"In North America there is one large animal that belongs almost entirely to the realm of towering rock and unmelting snow. Pressing hard against the upper limit of life's possibilities, it exists higher and steeper throughout the year than any other big beast on the continent. It is possibly the best and most complete mountaineer that ever existed on any continent. Oreamnos americanus is its scientific name. Its common name is mountain goat." -Douglas H. Chadwick
On July 15, 2017 at approximately 8:05am, I found myself in a conference room located in the Ogden branch of the Utah DNR surrounded by Mountain Goat enthusiasts. Leading the instruction and pre survey meeting was Chad, a DNR Biologist who’s area we were about to enter in search of a pioneering herd of mountain goats. “Some counts give us 10-15, and some give us 25-30 goats on that range” he said highlighting areas of a ridgeline partially leased by Snowbasin Ski Resort. “Our goal today is to find out how many are actually there.” Chad continued, “If we can locate enough, we can open another Mountain Goat unit in Utah.” After passing out waters, granola bars, aerial maps and survey papers, we split into 6 groups of 2-4 volunteers and set out to locate as many goats as we could.
The “Snowbasin Herd” began about 20 miles North, in the Willard Peak area. The Willard herd has continued to grow throughout the years allowing for some expansion of their range. The goats we were tasked to survey had wandered through two canyons, crossed a busy canyon road, traversed a small mountain range and onto property partly leased by Snowbasin Ski Resort. While riding the gondola up the mountain, you crest a ridge and begin to see why the goats are making this country home. The cliff walls and ruggedness of the terrain screams Mountain Goat habitat with protection found in the cliffs, food and forage in the ravines and basins, and water still collecting from snow.
Reaching the top, the groups split up into areas such as peaks, basins and drainages, trying to turn up any goats we could. It became apparent quickly that the heat that was affecting my group would push any goats deep into shaded cover and potentially out of view from our optics. The heat had the opposite effect on the local population of rattlesnakes. After a couple close encounters we had camp set and a couple Billies in the scopes. These two monarchs looked to be well into their mature years with large bodies and sporting horns with both excellent length and mass. We enjoyed watching them dust themselves and move locations with the setting sun, watching for any movement or sign of others.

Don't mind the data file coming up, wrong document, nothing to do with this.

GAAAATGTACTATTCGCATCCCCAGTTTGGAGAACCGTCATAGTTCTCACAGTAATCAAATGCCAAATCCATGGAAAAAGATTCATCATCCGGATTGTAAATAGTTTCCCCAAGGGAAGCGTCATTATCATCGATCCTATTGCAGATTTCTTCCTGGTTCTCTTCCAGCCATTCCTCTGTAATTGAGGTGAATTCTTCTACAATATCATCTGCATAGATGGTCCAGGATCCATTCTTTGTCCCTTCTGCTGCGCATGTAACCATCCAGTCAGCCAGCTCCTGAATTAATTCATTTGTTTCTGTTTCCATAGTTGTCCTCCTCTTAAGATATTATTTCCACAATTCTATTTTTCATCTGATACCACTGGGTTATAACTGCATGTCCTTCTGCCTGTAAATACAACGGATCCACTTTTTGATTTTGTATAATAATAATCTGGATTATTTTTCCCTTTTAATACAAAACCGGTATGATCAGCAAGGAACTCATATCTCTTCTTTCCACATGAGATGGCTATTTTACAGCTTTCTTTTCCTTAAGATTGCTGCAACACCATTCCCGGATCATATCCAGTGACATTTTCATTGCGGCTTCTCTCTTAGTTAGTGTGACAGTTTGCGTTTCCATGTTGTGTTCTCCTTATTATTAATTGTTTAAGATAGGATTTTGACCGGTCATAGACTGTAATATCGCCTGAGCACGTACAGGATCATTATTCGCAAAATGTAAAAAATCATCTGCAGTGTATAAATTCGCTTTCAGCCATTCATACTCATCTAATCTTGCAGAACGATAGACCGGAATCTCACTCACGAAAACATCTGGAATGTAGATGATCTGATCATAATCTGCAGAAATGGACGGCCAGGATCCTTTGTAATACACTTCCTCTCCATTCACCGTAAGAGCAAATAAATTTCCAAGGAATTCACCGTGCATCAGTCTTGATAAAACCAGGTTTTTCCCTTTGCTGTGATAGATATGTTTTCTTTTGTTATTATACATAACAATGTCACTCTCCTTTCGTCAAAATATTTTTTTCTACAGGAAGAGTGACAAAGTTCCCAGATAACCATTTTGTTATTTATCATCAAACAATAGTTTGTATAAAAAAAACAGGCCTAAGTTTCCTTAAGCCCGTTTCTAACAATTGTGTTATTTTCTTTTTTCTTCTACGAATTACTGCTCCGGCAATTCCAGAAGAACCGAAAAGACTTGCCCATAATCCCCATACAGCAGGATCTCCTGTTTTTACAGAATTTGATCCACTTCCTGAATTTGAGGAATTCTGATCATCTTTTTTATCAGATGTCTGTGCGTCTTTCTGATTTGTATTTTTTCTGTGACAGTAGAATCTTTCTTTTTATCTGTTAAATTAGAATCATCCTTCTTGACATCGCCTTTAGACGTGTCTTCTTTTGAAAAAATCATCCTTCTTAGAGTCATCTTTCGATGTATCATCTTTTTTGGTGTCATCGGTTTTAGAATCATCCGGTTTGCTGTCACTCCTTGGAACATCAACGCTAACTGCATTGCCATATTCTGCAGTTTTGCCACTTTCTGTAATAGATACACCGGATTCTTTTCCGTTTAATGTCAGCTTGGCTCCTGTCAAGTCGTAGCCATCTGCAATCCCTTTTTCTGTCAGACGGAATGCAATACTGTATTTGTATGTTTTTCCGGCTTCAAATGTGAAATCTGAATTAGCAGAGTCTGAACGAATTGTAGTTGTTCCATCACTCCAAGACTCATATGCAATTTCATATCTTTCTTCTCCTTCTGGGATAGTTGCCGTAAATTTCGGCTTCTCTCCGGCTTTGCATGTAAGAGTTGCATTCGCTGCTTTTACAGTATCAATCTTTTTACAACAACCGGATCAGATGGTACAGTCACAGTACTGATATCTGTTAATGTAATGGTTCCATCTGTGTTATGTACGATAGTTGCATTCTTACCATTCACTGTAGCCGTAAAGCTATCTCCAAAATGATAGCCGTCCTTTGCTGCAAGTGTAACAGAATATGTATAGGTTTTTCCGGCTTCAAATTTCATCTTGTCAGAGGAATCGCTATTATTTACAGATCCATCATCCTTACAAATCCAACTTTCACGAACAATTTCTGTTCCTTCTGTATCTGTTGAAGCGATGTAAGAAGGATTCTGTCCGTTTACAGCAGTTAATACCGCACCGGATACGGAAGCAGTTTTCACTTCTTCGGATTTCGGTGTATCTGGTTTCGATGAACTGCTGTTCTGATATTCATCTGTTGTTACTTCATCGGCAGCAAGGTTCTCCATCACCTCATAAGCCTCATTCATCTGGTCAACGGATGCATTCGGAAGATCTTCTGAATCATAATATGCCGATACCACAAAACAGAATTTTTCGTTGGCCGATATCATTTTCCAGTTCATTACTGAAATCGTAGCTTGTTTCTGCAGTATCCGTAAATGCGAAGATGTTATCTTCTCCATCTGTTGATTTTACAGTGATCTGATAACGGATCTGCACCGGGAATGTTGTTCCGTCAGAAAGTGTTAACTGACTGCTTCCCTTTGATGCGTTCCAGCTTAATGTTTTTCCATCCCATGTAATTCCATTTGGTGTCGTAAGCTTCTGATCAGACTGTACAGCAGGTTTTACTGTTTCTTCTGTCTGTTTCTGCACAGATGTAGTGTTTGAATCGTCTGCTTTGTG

The next morning the Goat God’s smiled down on Group 2 and showed us four more goats, two Nannies and two Kids. The Kids never left one Nanny indicating to us that they were this year’s twins. We found one of the Billies from the night before and got watch him a little closer until the sun became too much for the goat and us to handle. We broke camp and made our way back to the gondola careful with foot placement and on high alert from anything that remotely sounded like a rattle.
The latest number I had received on our count was 8 goats; 4 Billies, 2 Nannies, and 2 Kids with the possibility that one Billy was double counted. Though we were short of opening a new unit, RMGA volunteers backed up data that was obtained by aerial surveys in the past showing areas that goats like to frequent. Volunteers helped show that this herd is sustaining growth with at least 2 kids this year and the potential for future growth.
A special thank you is needed for all 20 of the volunteers, some traveling from Nevada and Idaho to help locate a herd that might not have been there. Thanks to those at Snowbasin that donated gondola passes for us to use. Thanks to Chad and Nate at the Ogden DNR for directing the survey. RMGA volunteers demonstrated their continued commitment to Mountain Goat conservation and research with this project. I look forward to seeing them again as well as some new faces next year.